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Twelve Percent and Little Else

I didn't get around to posting the win probability chart from yesterday's game. It was lost in the crush of three hours I'd like to forget. I've learned to weather this team, and what happened yesterday conformed with what I expected to happen if Seattle couldn't run the ball: The Cardinals blitzed through Seattle's passing attack and sat on an insurmountable early lead.

Before that lead was insurmountable, Seattle had one of its annual special teams suicides. If Seattle could have taken the field and scored or kept the game close, maybe it could have slowed the blitz or kept field position square. The turnovers it eventually forced could be relevant and the offense able to capitalize on the good field position. Instead, the Cardinals kicked the ball at a soft spot in Seattle's coverage and executed the kind of special teams coup the Seahawks can only be on one side of. The defense didn't play that poorly and the offense didn't take the field until it was down 14. Like week one of last year, special teams did its best to lose the game by itself.


The swing from that play was 12%. It's the vertical bar I circled. The Cardinals would score three plays later, but that drive and score was worth only 3%. Teams on the 23 tend to score. Teams up by two scores in the first quarter tend to win. Seattle had not only given up a huge chunk of field position, it had given up the almost unthinkable: Its chance at possession.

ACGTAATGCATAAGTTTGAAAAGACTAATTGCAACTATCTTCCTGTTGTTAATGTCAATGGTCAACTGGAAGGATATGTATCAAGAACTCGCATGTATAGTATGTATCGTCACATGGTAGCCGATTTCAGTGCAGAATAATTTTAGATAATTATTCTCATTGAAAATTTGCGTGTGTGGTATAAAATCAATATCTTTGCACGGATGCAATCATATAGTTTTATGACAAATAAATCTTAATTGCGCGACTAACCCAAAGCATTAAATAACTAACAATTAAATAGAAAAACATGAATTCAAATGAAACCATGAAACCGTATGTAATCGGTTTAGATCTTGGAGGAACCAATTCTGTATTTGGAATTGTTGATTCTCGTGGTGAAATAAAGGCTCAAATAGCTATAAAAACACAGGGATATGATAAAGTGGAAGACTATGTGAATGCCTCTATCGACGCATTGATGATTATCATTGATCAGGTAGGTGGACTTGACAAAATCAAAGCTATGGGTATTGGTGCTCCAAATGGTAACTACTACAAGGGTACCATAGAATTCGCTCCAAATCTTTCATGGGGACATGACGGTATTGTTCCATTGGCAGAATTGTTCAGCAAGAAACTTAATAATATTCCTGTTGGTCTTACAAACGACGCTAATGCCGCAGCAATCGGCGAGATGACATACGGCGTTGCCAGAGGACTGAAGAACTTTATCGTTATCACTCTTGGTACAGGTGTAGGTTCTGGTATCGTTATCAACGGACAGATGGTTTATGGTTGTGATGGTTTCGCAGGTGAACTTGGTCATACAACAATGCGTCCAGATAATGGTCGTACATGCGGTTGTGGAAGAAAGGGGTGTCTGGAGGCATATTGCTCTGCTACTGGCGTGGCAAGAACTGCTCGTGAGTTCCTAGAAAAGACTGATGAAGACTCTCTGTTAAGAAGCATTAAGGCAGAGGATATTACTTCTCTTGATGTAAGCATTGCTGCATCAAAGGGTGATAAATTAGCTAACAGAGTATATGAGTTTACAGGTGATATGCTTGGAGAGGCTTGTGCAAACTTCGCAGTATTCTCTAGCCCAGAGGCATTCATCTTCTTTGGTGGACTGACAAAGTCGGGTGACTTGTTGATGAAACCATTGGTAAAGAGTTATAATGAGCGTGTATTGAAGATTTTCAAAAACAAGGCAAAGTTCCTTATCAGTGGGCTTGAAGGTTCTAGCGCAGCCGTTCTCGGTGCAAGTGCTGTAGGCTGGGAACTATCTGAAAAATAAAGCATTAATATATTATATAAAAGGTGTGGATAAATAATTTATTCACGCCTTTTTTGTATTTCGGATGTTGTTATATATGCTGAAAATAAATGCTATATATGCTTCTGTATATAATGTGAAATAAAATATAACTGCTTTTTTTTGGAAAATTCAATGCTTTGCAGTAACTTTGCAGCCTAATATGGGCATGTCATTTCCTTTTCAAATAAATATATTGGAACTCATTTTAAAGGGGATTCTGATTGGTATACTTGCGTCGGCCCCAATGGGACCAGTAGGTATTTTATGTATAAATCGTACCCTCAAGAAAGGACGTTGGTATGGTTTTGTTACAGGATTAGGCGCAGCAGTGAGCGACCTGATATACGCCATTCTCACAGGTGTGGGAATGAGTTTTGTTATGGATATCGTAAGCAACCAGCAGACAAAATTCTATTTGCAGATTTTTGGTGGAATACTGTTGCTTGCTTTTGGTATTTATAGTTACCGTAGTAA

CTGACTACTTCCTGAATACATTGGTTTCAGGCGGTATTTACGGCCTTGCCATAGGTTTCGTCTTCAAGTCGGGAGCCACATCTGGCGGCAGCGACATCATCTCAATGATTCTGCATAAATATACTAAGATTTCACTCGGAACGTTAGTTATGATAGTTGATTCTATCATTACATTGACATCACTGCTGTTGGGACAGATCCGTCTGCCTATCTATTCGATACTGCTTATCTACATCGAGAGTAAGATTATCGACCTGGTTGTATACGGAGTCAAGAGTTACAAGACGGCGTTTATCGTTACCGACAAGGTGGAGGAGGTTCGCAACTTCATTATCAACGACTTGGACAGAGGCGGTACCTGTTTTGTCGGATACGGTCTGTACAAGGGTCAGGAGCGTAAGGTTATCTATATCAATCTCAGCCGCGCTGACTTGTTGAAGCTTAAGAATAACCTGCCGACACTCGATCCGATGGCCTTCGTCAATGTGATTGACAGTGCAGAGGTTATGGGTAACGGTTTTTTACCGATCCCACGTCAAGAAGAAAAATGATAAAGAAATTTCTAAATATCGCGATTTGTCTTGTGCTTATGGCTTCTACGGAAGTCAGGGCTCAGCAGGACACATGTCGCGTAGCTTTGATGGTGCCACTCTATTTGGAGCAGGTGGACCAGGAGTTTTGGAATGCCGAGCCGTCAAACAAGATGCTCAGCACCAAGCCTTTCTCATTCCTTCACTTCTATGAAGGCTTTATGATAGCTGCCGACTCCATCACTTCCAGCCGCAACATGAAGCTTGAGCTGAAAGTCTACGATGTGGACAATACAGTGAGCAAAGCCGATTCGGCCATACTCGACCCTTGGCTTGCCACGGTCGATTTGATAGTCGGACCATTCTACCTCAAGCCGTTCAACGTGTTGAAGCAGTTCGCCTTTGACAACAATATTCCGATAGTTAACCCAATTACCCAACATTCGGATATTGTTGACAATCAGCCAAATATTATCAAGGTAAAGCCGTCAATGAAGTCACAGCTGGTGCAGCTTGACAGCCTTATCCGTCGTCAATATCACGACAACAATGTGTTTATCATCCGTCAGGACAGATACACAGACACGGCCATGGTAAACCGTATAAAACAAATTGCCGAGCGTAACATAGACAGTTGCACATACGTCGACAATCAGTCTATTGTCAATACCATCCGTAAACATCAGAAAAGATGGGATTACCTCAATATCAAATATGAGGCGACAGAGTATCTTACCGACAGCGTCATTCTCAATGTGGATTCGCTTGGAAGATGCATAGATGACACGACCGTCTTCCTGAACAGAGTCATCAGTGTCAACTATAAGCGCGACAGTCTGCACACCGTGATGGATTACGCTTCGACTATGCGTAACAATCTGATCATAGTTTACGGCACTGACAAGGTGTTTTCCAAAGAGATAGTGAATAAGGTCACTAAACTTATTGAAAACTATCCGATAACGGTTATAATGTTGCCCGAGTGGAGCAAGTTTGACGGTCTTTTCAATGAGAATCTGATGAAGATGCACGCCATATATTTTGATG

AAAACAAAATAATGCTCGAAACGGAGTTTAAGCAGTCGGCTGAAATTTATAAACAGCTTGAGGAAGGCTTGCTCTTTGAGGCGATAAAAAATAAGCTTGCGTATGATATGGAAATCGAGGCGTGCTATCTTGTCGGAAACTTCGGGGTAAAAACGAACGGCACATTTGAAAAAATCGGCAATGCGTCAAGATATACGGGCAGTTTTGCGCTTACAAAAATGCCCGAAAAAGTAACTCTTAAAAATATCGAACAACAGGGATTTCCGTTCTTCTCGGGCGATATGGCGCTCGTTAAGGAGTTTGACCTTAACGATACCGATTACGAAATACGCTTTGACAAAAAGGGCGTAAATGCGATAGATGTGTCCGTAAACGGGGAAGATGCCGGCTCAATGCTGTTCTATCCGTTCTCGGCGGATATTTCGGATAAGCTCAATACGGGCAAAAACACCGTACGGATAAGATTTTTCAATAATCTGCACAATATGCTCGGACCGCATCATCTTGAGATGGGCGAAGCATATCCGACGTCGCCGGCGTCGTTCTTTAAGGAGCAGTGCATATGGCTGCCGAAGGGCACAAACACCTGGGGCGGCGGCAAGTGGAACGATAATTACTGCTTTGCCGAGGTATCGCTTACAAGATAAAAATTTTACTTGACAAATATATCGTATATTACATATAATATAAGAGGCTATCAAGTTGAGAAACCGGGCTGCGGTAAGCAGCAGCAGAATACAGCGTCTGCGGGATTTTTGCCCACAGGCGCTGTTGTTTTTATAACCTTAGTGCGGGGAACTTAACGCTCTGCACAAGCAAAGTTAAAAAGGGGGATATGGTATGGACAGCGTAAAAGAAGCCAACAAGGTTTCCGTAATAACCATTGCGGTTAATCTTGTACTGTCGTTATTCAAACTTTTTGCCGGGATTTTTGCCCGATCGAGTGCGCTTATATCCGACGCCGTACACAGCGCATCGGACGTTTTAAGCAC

Seattle did little else following that drive. Its offense was under siege. Its defense winning but already beat. I've run my mouth about Bruce DeHaven before. I do not understand why Seattle continues to employ him. The Seahawks special teams performance against the Bills alone is enough to get many special teams coordinators fired. Tim Ruskell signed one of the great all time kick off men, two great returners and has stacked Seattle's coverage teams with young linebackers, but it can kick but can't cover. It can punt but can't return. It hovers over mediocre, but is often outright bad.

A good team improves anywhere it can. A great team identifies the weaknesses in its strengths. Seattle should and has a successful special teams, but is that because DeHaven or is that despite DeHaven?